Other forms of selection means may also be incorporated into digital pens according to the invention. One option may be to have a user login/logout mechanism, which could of course be used to identify both the person and the capacity, or role, in which they are operating at any particular time. One method of logging in which could be employed is for each user to have a badge which, when the pen is used on it, is recognised and selects the appropriate set of standard data for the holder of the badge and their current role (for further information on such an option see Research Disclosure No. 481037, May 2004). Another option is to use biometrics to identify the user of the pen 20 at any particular time. This could include handwriting identification, as the use being made of the pen is being recorded in any event, and this would only require addition of software. An alternative biometric would be fingerprint identification by incorporating a suitable sensor into the pen 20.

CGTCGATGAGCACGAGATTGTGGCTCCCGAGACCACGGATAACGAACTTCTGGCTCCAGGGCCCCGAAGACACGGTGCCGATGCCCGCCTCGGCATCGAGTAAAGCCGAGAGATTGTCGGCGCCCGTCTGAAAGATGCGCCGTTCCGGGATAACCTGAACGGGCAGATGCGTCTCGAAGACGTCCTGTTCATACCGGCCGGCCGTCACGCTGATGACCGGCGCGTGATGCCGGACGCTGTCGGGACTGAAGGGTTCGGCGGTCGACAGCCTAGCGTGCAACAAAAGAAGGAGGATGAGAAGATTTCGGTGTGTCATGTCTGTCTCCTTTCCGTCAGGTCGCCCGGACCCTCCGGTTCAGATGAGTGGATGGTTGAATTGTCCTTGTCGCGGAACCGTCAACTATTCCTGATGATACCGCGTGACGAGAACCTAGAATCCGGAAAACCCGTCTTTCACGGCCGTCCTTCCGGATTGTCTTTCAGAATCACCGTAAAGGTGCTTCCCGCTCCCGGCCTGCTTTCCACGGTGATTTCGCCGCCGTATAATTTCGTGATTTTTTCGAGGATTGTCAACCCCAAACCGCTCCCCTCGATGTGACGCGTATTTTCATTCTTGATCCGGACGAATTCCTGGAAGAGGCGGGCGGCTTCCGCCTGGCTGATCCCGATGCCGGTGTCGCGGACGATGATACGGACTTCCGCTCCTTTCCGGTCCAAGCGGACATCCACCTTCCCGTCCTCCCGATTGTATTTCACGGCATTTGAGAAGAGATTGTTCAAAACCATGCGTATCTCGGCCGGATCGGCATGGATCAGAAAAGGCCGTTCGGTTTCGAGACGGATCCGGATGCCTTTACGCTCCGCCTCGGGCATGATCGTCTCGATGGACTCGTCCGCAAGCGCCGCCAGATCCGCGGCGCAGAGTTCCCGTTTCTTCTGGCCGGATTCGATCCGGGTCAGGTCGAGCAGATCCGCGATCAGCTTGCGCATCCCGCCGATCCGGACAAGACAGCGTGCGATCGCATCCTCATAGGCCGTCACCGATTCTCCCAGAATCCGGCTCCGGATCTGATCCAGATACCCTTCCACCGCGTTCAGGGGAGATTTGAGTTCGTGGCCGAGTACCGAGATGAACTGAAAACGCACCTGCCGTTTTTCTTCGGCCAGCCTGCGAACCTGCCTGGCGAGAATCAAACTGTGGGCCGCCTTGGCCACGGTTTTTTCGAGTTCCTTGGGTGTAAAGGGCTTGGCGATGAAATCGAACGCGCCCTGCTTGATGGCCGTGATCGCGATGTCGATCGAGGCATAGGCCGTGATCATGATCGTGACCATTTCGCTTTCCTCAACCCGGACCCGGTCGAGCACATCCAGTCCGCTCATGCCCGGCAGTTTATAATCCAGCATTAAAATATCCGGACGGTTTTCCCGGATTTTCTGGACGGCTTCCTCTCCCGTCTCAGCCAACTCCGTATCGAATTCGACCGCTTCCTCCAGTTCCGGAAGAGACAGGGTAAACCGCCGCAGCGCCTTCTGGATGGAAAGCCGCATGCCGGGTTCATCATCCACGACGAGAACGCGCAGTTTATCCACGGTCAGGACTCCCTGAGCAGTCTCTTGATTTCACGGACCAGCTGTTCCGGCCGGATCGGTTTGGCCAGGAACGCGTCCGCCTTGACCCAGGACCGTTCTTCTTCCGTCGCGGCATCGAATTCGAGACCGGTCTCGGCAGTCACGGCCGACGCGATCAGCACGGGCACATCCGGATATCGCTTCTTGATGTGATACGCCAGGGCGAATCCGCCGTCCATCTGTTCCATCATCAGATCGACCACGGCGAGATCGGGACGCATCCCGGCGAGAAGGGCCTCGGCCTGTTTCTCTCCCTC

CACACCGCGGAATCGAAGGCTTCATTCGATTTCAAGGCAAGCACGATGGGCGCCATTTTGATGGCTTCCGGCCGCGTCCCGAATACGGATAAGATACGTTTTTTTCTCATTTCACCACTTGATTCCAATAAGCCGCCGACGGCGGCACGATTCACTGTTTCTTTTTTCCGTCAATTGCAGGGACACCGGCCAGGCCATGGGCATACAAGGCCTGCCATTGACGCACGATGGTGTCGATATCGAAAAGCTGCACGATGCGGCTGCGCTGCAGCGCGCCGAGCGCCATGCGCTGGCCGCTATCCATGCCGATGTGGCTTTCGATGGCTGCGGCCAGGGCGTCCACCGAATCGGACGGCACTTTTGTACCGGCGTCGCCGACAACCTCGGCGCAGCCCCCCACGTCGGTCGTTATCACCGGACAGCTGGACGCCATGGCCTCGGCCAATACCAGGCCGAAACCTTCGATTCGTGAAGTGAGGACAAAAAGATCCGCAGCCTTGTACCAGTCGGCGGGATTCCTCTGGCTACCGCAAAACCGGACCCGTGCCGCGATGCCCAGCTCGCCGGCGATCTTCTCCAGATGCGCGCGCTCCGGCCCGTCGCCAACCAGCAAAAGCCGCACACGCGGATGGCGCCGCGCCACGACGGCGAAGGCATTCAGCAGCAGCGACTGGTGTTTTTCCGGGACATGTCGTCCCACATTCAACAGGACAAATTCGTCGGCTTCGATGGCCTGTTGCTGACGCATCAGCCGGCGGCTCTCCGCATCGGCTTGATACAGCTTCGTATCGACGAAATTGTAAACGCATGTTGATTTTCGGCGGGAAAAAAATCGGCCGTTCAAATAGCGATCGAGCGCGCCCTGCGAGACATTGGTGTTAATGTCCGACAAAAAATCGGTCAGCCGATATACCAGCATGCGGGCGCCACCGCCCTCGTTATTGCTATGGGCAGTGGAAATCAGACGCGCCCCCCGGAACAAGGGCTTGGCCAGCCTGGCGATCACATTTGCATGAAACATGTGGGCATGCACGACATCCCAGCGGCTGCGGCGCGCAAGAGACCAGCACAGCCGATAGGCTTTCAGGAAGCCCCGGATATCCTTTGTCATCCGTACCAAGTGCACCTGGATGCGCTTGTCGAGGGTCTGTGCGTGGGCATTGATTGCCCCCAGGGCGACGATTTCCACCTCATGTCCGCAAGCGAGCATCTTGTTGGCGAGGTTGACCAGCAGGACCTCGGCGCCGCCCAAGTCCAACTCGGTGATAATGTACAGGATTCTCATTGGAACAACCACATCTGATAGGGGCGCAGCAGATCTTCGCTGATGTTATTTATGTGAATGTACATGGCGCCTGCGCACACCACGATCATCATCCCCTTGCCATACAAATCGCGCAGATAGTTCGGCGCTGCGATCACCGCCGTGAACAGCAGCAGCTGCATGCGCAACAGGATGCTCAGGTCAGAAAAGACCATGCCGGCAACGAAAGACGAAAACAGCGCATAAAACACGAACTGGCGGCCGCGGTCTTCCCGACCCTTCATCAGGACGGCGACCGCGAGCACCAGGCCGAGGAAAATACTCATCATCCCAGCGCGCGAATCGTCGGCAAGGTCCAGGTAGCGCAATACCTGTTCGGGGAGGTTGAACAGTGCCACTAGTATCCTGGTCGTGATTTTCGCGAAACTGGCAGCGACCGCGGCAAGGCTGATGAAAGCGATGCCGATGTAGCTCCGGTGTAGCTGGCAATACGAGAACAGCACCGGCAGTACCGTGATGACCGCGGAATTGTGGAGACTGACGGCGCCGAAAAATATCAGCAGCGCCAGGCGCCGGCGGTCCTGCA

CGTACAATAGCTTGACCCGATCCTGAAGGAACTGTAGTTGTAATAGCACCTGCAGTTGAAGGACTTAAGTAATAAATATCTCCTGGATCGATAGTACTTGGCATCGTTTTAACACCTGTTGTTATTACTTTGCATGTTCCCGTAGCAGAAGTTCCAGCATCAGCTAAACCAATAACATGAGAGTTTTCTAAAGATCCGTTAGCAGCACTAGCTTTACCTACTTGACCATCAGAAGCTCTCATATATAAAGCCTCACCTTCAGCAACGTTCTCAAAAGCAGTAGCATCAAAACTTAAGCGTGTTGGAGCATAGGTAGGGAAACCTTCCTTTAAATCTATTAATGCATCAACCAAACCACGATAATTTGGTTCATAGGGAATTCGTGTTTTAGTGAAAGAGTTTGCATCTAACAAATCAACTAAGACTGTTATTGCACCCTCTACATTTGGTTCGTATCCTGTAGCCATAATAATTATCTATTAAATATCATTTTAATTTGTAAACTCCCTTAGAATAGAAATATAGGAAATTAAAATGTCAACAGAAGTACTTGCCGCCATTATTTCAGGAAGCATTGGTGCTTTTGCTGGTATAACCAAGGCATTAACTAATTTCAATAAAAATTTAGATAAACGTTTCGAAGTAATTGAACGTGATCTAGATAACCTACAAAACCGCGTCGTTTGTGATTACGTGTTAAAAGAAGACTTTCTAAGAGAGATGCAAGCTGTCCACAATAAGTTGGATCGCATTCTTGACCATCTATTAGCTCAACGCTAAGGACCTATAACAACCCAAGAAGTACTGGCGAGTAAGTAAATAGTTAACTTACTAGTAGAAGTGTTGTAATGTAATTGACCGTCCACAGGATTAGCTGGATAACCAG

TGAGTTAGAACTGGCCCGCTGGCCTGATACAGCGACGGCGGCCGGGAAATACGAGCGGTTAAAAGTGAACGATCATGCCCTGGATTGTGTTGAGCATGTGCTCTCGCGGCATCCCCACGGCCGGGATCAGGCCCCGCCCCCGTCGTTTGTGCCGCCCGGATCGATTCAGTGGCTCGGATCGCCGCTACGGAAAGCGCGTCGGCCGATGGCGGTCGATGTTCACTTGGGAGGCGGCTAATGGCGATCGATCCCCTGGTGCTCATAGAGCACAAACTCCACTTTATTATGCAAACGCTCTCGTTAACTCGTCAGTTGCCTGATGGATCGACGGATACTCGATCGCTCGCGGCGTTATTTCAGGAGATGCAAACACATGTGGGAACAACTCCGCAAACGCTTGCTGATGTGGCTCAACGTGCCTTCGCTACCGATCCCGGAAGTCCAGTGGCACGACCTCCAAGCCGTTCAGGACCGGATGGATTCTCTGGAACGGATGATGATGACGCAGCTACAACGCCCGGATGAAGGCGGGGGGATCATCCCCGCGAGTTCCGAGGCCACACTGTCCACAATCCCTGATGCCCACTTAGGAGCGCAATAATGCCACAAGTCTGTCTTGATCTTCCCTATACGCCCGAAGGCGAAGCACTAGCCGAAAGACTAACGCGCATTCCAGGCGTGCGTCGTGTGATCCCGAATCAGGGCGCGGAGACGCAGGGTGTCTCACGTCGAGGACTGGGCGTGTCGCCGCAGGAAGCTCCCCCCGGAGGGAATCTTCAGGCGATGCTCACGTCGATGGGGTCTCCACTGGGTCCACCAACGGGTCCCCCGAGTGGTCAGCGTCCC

Yet another option for selection of the appropriate set of standard data is for it to be determined by a feature of the document on which the pen is used. For example, if the pen is being used to complete a standard form of some kind, then entering certain text in certain fields or ticking a certain box, may determine the use being made of the pen and cause it to select the appropriate set of standard data to include in the digital record of that use. Alternatively the information used to select the standard data set may, at least in part, be contained within the memory tag 22 associated with the document and may be read into the pen 20 using the reader 21.